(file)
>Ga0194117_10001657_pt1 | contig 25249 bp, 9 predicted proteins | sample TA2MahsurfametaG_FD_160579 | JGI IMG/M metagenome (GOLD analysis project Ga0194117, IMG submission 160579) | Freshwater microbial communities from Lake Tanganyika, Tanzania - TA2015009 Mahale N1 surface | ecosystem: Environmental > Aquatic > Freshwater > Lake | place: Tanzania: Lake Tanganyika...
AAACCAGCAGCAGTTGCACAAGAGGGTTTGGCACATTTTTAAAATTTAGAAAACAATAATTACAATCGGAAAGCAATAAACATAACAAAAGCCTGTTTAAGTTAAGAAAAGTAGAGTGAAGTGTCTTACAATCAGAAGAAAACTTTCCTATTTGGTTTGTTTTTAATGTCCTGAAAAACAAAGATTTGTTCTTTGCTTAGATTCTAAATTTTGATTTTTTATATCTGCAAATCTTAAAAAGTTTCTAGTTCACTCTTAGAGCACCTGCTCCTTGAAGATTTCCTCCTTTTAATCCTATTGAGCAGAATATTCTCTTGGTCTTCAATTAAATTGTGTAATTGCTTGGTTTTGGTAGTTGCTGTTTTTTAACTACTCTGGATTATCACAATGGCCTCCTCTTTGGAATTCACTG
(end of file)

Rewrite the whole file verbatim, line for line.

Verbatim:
>Ga0194117_10001657_pt1 | contig 25249 bp, 9 predicted proteins | sample TA2MahsurfametaG_FD_160579 | JGI IMG/M metagenome (GOLD analysis project Ga0194117, IMG submission 160579) | Freshwater microbial communities from Lake Tanganyika, Tanzania - TA2015009 Mahale N1 surface | ecosystem: Environmental > Aquatic > Freshwater > Lake | place: Tanzania: Lake Tanganyika...
AAACCAGCAGCAGTTGCACAAGAGGGTTTGGCACATTTTTAAAATTTAGAAAACAATAATTACAATCGGAAAGCAATAAACATAACAAAAGCCTGTTTAAGTTAAGAAAAGTAGAGTGAAGTGTCTTACAATCAGAAGAAAACTTTCCTATTTGGTTTGTTTTTAATGTCCTGAAAAACAAAGATTTGTTCTTTGCTTAGATTCTAAATTTTGATTTTTTATATCTGCAAATCTTAAAAAGTTTCTAGTTCACTCTTAGAGCACCTGCTCCTTGAAGATTTCCTCCTTTTAATCCTATTGAGCAGAATATTCTCTTGGTCTTCAATTAAATTGTGTAATTGCTTGGTTTTGGTAGTTGCTGTTTTTTAACTACTCTGGATTATCACAATGGCCTCCTCTTTGGAATTCACTG